Goodman has seen firsthand the community’s shift to prioritizing a direction when it comes time to graduate its students. The horizons have broadened beyond a four-year school, though they certainly still include that very popular option, thanks in large part to the opportunities granted by Custer Capable.

Goodman’s daughter graduated from Burwell with her Med-Aid and CNA certificates already in hand, which prompted a venture into the field of nursing. She’s currently a year away from a nursing degree.

 “I think we’ve embraced the idea of getting more than just a quality education,” he said. “We want to provide an extreme education and help our students, as they leave our building, obtain a better sense of direction as to where to go.”

In the long run, many of those paths will hopefully lead back home.

“The future of our county exists in the youth here,” said Fox. “The only way that we are going to feed our workforce is if we instill that feeling in our kids that we want them back.”

It’s a dynamic change from when Fox was in high school.

“We were told ‘Make sure you can find something to do somewhere else because you probably aren’t going to have that opportunity here,’” she remembers. “I would say over the past 10 to 15 years, we have seen that change in Custer County.”

The message has evolved into an alluring one.

“People have said ‘Hey, come back because we have great jobs here,’” Fox continued. “We have great things for you here.”


Community Collaboration

In her role, Fox plays the part of a bridge builder between community businesses and schools, making sure communication remains constant and doors remain open.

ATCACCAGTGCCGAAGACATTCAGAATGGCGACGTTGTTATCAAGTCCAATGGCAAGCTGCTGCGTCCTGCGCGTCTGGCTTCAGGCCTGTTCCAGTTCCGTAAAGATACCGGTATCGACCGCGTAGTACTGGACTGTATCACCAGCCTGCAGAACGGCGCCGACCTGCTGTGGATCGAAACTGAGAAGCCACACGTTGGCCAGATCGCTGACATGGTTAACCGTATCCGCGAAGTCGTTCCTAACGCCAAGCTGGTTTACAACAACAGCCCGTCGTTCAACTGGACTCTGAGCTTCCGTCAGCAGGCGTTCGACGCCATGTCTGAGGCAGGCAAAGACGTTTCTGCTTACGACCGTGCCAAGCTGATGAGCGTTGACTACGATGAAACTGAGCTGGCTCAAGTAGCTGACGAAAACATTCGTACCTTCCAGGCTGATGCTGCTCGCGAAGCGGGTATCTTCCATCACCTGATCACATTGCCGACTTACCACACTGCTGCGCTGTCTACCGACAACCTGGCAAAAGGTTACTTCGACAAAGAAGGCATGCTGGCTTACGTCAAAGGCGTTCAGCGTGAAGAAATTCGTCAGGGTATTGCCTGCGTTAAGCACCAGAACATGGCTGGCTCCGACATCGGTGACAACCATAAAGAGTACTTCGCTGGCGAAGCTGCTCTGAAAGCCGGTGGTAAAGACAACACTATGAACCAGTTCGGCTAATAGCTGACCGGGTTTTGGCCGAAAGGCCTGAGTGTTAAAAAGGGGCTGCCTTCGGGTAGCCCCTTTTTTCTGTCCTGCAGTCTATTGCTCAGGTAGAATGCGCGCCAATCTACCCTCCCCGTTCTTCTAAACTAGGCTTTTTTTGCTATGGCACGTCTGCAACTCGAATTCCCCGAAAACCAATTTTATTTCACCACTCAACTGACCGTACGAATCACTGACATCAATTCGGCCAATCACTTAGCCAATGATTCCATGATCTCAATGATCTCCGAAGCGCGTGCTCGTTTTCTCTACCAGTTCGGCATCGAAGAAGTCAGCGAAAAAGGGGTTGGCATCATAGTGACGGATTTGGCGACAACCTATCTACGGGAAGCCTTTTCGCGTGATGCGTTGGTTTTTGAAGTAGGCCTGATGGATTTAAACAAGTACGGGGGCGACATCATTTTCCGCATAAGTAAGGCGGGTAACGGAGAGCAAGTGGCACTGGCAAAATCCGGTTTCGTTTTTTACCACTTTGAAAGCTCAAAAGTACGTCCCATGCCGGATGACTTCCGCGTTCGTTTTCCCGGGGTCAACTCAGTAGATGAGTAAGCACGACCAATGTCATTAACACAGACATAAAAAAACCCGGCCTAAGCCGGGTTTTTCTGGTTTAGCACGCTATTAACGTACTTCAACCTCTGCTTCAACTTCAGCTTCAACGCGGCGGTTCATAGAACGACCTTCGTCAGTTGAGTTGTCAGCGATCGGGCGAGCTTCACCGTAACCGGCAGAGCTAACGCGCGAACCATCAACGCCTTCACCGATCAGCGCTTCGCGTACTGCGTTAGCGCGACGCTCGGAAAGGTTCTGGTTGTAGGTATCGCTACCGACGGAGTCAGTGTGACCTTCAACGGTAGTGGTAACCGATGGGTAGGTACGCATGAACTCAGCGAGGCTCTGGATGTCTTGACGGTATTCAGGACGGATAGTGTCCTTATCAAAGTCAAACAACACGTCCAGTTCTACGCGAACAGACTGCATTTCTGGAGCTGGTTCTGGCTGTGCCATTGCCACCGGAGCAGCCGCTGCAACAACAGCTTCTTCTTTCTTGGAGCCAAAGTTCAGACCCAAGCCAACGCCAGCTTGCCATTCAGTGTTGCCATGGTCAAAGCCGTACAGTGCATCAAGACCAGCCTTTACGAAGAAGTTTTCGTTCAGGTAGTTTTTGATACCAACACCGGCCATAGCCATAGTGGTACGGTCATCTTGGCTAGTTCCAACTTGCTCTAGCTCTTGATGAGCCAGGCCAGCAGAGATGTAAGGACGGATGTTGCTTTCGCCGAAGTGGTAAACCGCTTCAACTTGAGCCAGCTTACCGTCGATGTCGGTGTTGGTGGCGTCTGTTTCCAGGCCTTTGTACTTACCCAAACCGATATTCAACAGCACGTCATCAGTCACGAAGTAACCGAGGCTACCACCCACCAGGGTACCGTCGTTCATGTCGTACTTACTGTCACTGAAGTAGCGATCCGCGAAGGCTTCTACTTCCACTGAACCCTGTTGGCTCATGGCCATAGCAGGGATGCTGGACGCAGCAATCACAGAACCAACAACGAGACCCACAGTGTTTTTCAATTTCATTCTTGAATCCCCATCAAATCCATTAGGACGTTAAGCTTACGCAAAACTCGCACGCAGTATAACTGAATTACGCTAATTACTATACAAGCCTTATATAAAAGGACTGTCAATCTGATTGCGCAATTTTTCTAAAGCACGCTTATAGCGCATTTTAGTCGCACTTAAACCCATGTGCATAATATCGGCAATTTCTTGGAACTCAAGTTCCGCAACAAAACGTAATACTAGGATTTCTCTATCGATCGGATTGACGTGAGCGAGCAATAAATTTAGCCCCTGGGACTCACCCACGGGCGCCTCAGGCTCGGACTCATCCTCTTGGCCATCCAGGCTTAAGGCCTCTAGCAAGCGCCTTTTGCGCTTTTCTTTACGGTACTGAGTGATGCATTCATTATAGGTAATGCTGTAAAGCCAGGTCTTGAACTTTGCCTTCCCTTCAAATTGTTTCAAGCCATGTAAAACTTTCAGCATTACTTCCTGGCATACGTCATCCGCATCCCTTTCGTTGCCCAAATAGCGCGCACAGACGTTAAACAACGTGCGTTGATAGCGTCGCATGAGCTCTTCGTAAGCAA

“I do a lot of that, just making sure everybody is still doing what they should be doing to keep engaging their kids,” she said. “We want each and every kid that leaves their school system to know that no matter what they do, they can come back to Custer County to do it.”

Goodman has been quickly amazed at the area business representatives that attend monthly Custer Capable board meetings, noting their excitement level. They know there’s an immediate and future need for the types of jobs, whether it be welding, electrical or nursing, that the program provides.

 “My ultimate goal is to give every kid a plan,” Fox said. “When they come in from 8th-grade transitioning to their freshman year, we should be talking to these kids about what careers they are focused in.”

By the time students are juniors and seniors, they are ready to job shadow in the community, and the chance to feel out a career field through hands-on experience. In addition to job shadowing, Capable has brought many businesses into the classroom for presentations.

The program impacts all students, K-12, through the innovative HEROs program, which intermingles high school students with elementary students in a tutor or mentor role, and classroom sponsorships, something Fox would like to see more of.

“We cannot tell kids enough that we want them back in the community unless we start talking to them at the youngest age possible,” Fox said.